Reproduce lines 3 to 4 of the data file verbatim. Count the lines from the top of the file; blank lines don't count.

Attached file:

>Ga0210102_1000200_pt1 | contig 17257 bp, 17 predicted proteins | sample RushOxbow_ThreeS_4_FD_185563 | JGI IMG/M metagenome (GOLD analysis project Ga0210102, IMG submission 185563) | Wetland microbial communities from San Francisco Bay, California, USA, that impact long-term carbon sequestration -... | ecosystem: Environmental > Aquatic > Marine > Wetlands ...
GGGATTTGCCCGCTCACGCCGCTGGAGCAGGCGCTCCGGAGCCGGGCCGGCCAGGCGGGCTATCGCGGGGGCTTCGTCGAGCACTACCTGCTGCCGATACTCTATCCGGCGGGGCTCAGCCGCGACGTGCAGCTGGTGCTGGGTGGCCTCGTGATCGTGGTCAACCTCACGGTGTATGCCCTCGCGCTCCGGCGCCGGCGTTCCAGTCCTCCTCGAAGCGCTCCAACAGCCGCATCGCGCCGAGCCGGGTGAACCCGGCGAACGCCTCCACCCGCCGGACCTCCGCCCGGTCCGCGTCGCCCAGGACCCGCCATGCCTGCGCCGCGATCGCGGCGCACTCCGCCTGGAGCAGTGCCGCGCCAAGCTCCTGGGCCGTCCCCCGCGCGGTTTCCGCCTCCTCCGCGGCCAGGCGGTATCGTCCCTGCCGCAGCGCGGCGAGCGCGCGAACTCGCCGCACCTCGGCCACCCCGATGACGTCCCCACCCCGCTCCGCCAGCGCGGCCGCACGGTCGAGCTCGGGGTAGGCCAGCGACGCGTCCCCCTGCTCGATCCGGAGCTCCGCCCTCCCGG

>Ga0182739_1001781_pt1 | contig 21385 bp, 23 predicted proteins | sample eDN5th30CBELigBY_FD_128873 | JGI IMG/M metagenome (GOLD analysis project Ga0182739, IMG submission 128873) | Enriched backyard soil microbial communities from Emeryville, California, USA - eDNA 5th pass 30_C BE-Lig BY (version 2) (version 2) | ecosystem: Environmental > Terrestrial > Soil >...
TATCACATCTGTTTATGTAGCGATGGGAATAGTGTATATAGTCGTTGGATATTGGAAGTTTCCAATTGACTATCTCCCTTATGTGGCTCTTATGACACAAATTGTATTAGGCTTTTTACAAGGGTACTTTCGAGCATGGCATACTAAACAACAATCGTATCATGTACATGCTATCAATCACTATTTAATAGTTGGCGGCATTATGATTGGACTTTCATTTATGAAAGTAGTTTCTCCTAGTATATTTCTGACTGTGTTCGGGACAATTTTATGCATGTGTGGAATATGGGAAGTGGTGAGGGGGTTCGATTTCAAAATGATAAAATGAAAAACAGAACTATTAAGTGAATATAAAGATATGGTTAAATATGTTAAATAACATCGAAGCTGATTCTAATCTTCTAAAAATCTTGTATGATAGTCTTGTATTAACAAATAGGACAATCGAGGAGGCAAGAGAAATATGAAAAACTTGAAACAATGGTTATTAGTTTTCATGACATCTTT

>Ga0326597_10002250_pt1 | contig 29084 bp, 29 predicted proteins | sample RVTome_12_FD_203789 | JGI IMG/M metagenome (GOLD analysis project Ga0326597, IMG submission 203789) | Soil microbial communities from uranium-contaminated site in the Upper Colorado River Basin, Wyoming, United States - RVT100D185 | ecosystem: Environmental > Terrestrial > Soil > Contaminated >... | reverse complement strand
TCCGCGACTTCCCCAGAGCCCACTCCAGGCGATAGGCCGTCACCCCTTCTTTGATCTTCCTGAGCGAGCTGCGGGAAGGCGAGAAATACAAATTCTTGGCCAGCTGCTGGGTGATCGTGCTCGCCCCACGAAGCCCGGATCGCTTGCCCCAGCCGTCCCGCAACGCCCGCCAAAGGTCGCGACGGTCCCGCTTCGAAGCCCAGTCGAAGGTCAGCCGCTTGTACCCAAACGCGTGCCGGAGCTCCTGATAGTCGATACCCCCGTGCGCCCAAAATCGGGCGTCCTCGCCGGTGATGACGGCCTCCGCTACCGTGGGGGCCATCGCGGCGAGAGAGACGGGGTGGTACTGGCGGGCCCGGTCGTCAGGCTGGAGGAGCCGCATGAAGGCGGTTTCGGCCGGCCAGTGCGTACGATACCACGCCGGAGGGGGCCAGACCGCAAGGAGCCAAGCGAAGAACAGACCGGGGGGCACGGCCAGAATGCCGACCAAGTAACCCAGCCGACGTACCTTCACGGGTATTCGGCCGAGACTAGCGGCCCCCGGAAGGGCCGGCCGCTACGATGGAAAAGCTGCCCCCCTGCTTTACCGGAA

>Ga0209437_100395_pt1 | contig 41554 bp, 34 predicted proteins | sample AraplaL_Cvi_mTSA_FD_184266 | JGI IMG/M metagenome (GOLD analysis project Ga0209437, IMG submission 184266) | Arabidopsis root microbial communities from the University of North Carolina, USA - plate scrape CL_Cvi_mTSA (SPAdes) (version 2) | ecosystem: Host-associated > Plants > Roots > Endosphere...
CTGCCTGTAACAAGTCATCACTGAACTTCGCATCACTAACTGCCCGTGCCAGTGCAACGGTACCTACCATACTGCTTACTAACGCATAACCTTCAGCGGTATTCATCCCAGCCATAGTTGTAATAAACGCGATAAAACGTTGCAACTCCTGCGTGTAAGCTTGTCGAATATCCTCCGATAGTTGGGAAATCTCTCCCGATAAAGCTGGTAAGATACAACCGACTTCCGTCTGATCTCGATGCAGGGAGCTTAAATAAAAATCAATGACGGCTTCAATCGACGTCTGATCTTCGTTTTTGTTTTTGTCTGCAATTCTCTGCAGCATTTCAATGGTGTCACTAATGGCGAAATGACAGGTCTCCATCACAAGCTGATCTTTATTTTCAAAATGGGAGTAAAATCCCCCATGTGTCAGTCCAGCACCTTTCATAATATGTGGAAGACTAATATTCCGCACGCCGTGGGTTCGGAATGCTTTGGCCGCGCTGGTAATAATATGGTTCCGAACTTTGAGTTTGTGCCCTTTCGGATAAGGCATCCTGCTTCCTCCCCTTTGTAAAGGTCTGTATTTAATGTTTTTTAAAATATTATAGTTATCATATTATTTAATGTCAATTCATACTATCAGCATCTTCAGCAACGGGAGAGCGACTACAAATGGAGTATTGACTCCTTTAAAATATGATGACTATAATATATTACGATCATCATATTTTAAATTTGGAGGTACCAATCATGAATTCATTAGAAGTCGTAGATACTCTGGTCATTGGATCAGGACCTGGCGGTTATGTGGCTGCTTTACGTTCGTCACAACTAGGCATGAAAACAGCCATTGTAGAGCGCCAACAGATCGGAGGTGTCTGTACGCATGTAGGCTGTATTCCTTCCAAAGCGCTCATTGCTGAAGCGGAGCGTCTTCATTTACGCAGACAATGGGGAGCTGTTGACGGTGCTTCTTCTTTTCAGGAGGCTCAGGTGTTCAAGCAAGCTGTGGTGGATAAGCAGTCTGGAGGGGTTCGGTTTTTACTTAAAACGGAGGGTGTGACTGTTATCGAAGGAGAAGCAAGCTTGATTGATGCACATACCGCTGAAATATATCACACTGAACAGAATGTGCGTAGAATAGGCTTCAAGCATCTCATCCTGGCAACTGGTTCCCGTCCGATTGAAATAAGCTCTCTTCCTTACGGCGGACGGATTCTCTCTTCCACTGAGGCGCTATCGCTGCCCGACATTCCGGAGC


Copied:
>Ga0182739_1001781_pt1 | contig 21385 bp, 23 predicted proteins | sample eDN5th30CBELigBY_FD_128873 | JGI IMG/M metagenome (GOLD analysis project Ga0182739, IMG submission 128873) | Enriched backyard soil microbial communities from Emeryville, California, USA - eDNA 5th pass 30_C BE-Lig BY (version 2) (version 2) | ecosystem: Environmental > Terrestrial > Soil >...
TATCACATCTGTTTATGTAGCGATGGGAATAGTGTATATAGTCGTTGGATATTGGAAGTTTCCAATTGACTATCTCCCTTATGTGGCTCTTATGACACAAATTGTATTAGGCTTTTTACAAGGGTACTTTCGAGCATGGCATACTAAACAACAATCGTATCATGTACATGCTATCAATCACTATTTAATAGTTGGCGGCATTATGATTGGACTTTCATTTATGAAAGTAGTTTCTCCTAGTATATTTCTGACTGTGTTCGGGACAATTTTATGCATGTGTGGAATATGGGAAGTGGTGAGGGGGTTCGATTTCAAAATGATAAAATGAAAAACAGAACTATTAAGTGAATATAAAGATATGGTTAAATATGTTAAATAACATCGAAGCTGATTCTAATCTTCTAAAAATCTTGTATGATAGTCTTGTATTAACAAATAGGACAATCGAGGAGGCAAGAGAAATATGAAAAACTTGAAACAATGGTTATTAGTTTTCATGACATCTTT